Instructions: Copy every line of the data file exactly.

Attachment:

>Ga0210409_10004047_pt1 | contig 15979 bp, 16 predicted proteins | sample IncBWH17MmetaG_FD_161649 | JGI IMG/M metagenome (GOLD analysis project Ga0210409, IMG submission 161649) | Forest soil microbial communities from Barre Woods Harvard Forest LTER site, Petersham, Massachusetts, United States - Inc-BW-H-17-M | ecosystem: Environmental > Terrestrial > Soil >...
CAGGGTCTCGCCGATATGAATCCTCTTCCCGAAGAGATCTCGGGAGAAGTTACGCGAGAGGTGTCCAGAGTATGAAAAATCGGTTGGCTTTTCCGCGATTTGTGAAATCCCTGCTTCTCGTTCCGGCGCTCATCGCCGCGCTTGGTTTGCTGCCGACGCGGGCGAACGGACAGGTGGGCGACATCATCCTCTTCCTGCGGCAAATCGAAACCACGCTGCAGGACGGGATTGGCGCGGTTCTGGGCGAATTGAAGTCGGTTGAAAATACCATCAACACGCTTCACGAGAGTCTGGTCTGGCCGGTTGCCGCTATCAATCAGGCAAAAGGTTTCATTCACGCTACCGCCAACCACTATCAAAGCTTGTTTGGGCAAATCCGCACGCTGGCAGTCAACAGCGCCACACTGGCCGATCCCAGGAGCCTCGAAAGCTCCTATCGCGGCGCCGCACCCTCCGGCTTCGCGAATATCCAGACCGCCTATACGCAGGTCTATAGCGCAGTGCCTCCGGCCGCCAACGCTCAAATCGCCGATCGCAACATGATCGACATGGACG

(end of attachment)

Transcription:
>Ga0210409_10004047_pt1 | contig 15979 bp, 16 predicted proteins | sample IncBWH17MmetaG_FD_161649 | JGI IMG/M metagenome (GOLD analysis project Ga0210409, IMG submission 161649) | Forest soil microbial communities from Barre Woods Harvard Forest LTER site, Petersham, Massachusetts, United States - Inc-BW-H-17-M | ecosystem: Environmental > Terrestrial > Soil >...
CAGGGTCTCGCCGATATGAATCCTCTTCCCGAAGAGATCTCGGGAGAAGTTACGCGAGAGGTGTCCAGAGTATGAAAAATCGGTTGGCTTTTCCGCGATTTGTGAAATCCCTGCTTCTCGTTCCGGCGCTCATCGCCGCGCTTGGTTTGCTGCCGACGCGGGCGAACGGACAGGTGGGCGACATCATCCTCTTCCTGCGGCAAATCGAAACCACGCTGCAGGACGGGATTGGCGCGGTTCTGGGCGAATTGAAGTCGGTTGAAAATACCATCAACACGCTTCACGAGAGTCTGGTCTGGCCGGTTGCCGCTATCAATCAGGCAAAAGGTTTCATTCACGCTACCGCCAACCACTATCAAAGCTTGTTTGGGCAAATCCGCACGCTGGCAGTCAACAGCGCCACACTGGCCGATCCCAGGAGCCTCGAAAGCTCCTATCGCGGCGCCGCACCCTCCGGCTTCGCGAATATCCAGACCGCCTATACGCAGGTCTATAGCGCAGTGCCTCCGGCCGCCAACGCTCAAATCGCCGATCGCAACATGATCGACATGGACG